Would you like that in a small, medium or large, Sir?
UK based investors have tended to fill their portfolios with funds investing in the large, liquid firms of the FTSE 100. They are easy to buy in large amounts, generally well established in their sectors, and tend to have strong governance and long histories of creating shareholder value.
But history lends us evidence of investments with even stronger returns: in the UK’s smaller companies. These are firms in the bottom 30% of the UK stock market by market capitalisation – so the FTSE 250 and smaller, or less than around £4bn.
The volatility for investors likely contributes greatly to small-cap reluctance – their share prices tend to swing more wildly, setting nerves affray, and they’ve been known to disappear from time-to-time on account of poor management.
Source: Janus Henderson Investors
But the long-term numbers - where investors should be focused - speak for themselves: if you’d put £100 in the FTSE all-share in 1955, by 2016 you would’ve received £96,792; for the FTSE-Small-Cap it would’ve been £597,433. The latter is quite remarkable at six times the former.
Why is small - mighty?
Professors’ Elroy Dimson and Paul Marsh of London Business School developed the theory behind why small-cap firms outperform larger ones.
1) Organic growth – The growth potential tends to be greater because it’s much easier for small, more ambitious companies, with profits in the millions rather than billions of pounds, to double their business. It’s partly a law of numbers: a firm earning £1 million one year could feasibly double that over the course of the following year, but one that earned £1 billion would have to generate an additional billion pounds over that time to achieve the same growth rate.
Small companies also have more options for increasing business. They are inherently more nimble, dynamic and innovative, and so are more able to expand into new parts of the country, launch new products or services, or venture overseas – and make a huge difference to the bottom line. In contrast, new initiatives for giant multinationals are likely to affect only one of many subsidiaries or product lines.
And it’s a self-fulfilling prophecy – a company that repeatedly delivers on its earnings increasingly satisfies investors who then place a higher value on the business. This is known a momentum.
2) Lack of research – The stock market is a pricing mechanism that takes into account all of the publicly available information there is regarding a firm’s finances and its operations. The price is informed by the work of analysts. Big companies tend to be followed by lots of analysts: it averages 24 per firm for those over £10bn. Because their operations are so extensively scrutinised it’s very unlikely any great corporate initiatives or managerial shake-ups will pass under the radar, so the share price tends to reflect the business realities fairly accurately, making it harder for fund managers to find pricing anomalies.
In contrast smaller firms have fewer analysts following them, with those under £500m averaging only 2. It means there’s more opportunity to spot mispricing. Academics call this the ‘neglected effect’.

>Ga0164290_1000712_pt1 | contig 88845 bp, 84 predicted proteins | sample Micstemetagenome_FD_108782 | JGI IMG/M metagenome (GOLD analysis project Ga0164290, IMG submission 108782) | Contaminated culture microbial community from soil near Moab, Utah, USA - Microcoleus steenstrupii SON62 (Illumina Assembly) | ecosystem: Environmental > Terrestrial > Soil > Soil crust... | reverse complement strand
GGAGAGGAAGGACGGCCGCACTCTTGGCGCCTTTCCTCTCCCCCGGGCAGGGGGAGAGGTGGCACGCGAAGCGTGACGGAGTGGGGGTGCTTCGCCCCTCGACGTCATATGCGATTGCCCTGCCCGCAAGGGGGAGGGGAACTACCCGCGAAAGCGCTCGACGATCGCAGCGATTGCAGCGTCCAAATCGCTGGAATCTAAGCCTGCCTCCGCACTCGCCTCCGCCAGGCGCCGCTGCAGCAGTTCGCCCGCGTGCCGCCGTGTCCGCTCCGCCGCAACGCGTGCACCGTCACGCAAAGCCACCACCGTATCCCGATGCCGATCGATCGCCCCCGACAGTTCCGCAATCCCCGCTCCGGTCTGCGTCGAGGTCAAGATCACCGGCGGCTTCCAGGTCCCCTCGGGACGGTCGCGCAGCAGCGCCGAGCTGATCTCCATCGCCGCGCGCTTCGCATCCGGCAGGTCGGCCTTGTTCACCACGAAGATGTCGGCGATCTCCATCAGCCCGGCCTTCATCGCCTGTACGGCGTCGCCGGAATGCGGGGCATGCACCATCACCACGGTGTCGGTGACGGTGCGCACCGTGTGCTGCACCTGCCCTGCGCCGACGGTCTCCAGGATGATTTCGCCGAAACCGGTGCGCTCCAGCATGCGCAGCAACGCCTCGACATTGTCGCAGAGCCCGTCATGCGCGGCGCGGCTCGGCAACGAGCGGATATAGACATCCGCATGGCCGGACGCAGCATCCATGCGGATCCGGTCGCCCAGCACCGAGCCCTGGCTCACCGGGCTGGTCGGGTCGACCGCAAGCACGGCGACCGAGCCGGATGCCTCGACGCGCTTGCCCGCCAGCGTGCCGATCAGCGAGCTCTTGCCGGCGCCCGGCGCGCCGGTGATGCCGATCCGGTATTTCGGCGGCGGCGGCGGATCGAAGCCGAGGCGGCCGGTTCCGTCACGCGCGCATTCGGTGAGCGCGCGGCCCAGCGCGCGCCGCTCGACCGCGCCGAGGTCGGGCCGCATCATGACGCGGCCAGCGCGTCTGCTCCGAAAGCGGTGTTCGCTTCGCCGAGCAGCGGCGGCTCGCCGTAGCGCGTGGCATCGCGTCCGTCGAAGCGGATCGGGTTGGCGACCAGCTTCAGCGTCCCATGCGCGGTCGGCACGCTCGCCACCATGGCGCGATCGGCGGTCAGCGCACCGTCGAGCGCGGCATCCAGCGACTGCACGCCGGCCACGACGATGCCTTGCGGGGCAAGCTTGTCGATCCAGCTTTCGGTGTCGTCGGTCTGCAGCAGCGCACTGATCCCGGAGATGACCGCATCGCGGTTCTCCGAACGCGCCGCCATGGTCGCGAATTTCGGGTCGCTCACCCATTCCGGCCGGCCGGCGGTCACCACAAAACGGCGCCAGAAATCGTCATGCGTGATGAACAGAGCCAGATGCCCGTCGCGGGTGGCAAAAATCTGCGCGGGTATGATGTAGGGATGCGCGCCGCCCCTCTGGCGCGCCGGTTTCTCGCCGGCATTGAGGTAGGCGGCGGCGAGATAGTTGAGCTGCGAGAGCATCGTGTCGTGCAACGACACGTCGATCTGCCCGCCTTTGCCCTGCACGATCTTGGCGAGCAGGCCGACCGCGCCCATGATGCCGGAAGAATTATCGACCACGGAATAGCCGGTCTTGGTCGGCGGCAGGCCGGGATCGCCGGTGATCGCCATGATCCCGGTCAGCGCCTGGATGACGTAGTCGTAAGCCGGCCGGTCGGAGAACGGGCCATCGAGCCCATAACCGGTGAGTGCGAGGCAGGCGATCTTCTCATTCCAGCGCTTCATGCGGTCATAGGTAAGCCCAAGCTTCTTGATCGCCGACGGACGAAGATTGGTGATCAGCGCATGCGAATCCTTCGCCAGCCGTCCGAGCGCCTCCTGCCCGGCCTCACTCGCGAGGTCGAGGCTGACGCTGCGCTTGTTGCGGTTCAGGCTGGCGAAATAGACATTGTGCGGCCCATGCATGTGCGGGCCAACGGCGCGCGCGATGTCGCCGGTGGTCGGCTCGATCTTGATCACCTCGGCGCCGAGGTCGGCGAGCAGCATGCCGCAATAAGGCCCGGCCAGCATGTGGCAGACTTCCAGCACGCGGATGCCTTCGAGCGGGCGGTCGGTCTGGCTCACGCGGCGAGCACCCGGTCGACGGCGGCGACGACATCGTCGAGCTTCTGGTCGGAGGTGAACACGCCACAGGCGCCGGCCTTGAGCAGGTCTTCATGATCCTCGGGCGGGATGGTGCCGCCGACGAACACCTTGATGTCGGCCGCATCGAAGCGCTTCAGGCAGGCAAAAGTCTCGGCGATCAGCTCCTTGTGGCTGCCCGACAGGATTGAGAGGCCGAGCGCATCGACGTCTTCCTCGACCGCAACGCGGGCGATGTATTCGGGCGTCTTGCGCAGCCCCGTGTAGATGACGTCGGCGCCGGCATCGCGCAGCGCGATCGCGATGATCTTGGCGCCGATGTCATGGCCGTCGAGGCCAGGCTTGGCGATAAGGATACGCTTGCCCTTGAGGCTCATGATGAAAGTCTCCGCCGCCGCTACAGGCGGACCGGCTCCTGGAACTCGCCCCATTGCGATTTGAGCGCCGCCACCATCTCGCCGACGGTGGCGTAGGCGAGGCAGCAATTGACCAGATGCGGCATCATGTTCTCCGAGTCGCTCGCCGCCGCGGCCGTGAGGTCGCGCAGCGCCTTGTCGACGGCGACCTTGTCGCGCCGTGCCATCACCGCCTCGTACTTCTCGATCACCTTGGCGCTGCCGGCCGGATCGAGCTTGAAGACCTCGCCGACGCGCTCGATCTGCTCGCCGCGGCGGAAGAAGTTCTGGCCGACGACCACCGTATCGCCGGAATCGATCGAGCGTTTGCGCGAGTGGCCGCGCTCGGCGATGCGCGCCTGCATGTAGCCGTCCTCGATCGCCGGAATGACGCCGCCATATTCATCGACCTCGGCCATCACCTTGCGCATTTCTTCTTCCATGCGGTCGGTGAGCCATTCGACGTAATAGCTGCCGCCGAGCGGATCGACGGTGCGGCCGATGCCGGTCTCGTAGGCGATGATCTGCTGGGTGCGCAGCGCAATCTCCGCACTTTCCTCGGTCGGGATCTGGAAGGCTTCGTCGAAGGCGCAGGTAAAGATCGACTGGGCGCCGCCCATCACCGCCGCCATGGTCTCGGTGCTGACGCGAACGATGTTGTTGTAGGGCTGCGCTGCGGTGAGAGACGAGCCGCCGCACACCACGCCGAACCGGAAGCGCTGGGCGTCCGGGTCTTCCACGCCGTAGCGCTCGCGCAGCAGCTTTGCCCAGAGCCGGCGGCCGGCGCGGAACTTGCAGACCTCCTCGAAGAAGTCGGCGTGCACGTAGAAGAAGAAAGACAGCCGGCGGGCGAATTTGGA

3) Mergers & Acquisitions - One of the big attractions of investing in smaller companies is the likelihood of a corporate action, usually when a larger firm snaps them up. For large, slow-growing companies, taking over an attractive small firm is probably the easiest way to expand the business in a lucrative new direction.
M&A deals are usually viewed as good news for shareholders in the acquired company because as owners of the business they will receive payment, usually in the form of cash or shares in the acquiring company, or a mixture.
Many companies had built up a war-chest of cash in the years following the financial crisis, having been reluctant to commit to major investments in such an uncertain environment – but as economic confidence has recovered they’ve been spending. According to Dealogic, records were broken in 2015, with $4.7trn of deals. 2016 still proved high at $3.8trn.
A rich history
The Henderson Smaller Companies Investment Trust has not always been in the business of smaller companies. It was founded in 1887 as the Trustees Executors and Securities Insurance Corporation, aiming to beat UK government bonds. Its original Chairman branched out into accountancy services and eventually formed Touche Ross, now a key part of Deloitte – one of the biggest accountancy firms in the world.
It was not until 1992 that it started investing in smaller companies, and in 2000 only in those from the UK. It makes it one of the oldest investment trusts there is: surviving, adapting and evolving over many years.
In 2002, in the wake if the dotcom crash, I became the Trust’s fund manager. Much has happened since: 4 prime ministers; various polarising US presidents; oil prices bucking between $30 and $140 a barrel; Harry Potter and his famous scar; a Middle-Eastern melt-down; a searing global financial crisis; and the explosion of social media, smartphones and apps.
Throughout these twists and turns markets have gyrated yet we’ve has delivered an average annual return of 17.9%, outperforming the benchmark in 13 of the last 14 years. We know the past doesn’t predict the future, but this would’ve transformed £1,000 of your cash into over £12,000.
We’ve done it through consistency, consistency….you get the idea - the method has never changed. Now supported by Indriatti van Hien, our focus is on finding exceptional management teams and good quality businesses, buying them at prices we think are value for money (other small-cap managers care less about firms priced expensively against history or otherwise, but we think this is a key mistake). With Brexit-this and interest rate-that, the UK market seems on a more cautious footing: probably now has never been a better time for stock picking.